The slashed zero
is a representation of the number '0
' (zero), with a slash
through it. Unlike the Scandinavian vowel
' and the "empty set
" symbol '∅
', the slash often touches the walls of the surrounding O shape but does not extend past them on the outside.
It is used as the glyph
for the number 0 on character displays
and some personal computers
to distinguish the letter 'O' from the number '0'.
The slashed zero is used in many ASCII graphic sets descended from the default typewheel
on the Model 33 Teletype
The slashed zero long predates computers, and has been known to have been used in the twelfth and thirteenth centuries.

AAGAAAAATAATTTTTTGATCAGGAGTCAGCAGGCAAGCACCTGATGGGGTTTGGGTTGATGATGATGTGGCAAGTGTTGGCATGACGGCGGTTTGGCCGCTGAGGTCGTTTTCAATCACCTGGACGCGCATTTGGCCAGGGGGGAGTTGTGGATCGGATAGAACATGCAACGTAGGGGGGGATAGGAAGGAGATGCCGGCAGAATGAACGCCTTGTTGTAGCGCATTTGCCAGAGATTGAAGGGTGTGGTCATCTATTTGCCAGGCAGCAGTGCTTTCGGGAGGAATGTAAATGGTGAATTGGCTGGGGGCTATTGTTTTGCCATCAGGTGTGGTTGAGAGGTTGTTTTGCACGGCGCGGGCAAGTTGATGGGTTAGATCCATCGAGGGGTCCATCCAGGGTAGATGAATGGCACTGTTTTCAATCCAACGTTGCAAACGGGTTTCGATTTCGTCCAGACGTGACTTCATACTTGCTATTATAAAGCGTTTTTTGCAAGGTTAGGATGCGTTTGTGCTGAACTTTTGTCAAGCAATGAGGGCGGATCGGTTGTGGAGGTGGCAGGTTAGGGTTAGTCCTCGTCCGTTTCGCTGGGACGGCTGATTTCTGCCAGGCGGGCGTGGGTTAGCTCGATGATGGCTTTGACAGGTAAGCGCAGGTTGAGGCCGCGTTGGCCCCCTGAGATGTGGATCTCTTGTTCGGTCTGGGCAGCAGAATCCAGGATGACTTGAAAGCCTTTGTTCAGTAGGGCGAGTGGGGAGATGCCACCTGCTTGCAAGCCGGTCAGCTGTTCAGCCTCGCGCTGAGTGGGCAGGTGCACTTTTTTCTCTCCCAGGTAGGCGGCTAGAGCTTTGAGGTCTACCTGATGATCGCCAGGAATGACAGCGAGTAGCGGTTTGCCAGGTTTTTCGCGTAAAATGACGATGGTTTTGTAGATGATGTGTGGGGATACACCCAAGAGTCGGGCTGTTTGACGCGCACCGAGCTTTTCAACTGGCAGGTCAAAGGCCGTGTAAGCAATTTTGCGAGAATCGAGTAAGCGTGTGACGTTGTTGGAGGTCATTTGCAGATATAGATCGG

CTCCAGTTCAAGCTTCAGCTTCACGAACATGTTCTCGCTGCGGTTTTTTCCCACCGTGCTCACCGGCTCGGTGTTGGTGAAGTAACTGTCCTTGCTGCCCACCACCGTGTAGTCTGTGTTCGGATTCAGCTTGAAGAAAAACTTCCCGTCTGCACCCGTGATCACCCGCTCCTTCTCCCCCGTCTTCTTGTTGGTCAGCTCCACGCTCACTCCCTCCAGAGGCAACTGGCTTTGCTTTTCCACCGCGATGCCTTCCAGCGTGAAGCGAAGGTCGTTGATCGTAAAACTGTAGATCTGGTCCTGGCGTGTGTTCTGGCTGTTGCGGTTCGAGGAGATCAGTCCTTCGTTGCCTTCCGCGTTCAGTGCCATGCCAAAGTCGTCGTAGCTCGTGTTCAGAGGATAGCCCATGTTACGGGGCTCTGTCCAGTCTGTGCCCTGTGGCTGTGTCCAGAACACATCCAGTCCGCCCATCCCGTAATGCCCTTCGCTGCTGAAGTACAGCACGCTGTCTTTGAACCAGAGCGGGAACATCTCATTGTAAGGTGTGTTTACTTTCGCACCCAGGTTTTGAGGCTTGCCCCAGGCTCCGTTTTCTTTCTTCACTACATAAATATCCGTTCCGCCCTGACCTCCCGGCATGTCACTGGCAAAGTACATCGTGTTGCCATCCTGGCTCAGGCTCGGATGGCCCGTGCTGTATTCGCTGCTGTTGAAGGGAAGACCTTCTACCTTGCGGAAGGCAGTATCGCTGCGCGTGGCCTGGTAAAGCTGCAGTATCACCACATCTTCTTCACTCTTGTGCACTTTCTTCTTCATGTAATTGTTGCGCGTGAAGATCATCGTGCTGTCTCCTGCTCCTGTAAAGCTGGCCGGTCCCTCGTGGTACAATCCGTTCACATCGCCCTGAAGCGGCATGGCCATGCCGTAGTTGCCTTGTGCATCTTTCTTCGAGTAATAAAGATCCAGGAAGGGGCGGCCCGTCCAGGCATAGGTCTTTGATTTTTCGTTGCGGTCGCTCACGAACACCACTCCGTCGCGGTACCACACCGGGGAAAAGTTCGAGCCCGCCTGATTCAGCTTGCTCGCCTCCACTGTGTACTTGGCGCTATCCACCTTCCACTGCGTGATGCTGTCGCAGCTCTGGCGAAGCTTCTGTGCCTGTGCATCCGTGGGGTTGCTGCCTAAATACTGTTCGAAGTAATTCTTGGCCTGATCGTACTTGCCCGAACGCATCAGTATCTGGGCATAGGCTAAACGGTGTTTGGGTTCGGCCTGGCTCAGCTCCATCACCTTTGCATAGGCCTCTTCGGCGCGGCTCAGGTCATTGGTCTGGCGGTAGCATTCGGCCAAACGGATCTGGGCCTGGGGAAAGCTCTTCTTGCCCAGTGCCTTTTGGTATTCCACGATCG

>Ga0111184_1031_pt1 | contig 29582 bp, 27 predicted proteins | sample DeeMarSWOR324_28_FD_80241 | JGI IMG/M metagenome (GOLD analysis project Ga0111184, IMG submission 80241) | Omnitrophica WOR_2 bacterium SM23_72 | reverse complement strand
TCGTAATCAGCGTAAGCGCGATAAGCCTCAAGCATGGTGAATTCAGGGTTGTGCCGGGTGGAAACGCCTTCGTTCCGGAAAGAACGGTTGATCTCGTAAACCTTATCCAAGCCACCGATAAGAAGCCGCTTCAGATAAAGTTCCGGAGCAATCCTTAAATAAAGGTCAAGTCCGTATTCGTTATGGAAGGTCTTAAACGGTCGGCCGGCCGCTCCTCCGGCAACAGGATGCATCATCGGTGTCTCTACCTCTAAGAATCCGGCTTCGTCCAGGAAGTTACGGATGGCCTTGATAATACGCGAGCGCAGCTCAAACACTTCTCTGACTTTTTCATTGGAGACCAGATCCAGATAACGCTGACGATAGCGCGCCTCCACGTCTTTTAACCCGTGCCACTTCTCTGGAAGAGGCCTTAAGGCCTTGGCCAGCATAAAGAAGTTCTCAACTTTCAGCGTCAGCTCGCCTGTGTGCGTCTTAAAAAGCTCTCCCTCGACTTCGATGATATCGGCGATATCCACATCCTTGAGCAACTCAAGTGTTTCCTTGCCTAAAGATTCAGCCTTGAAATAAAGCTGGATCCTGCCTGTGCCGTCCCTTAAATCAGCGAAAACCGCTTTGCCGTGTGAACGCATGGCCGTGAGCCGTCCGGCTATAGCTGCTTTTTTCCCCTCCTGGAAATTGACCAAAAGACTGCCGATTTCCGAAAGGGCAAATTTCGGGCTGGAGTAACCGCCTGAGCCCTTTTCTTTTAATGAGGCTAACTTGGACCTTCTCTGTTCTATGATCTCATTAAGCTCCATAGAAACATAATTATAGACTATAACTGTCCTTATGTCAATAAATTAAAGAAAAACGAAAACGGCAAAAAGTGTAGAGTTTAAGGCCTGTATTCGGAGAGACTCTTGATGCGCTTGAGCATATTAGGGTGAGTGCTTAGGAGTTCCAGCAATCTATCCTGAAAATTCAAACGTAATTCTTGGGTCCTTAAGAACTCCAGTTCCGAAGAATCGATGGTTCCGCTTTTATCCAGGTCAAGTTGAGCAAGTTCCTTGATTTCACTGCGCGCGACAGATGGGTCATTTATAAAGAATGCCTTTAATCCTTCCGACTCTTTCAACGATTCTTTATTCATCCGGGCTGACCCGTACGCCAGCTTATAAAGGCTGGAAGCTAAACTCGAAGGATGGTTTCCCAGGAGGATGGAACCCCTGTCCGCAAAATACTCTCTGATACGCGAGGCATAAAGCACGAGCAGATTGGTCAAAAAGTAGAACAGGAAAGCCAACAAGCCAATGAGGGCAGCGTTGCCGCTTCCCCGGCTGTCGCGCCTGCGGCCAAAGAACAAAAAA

When personal computers started to become mainstream in the early 1980s, it became one of the things associated with the hacker culture
of the time. Some cartoons depicted computer users talking in binary code
with 1s and 0s using a slashed zero
for the 0.
The use of the Scandinavian vowel ø
in the name of the Hawkwind
-influenced 1980s space-rock
band Underground Zerø
may have been inspired by the usage of the slashed zero
by many computer systems
of the time; which resembled ø (see “Heavy metal umlaut”)
The slashed zero symbol is widely used in written Amateur radio
callsigns, codes for video-games, software product keys, and any other instance when clarity is necessary.
Slashed zeroes can also be used on cheques in order to prevent fraud, for example: changing a 0 to an... Read More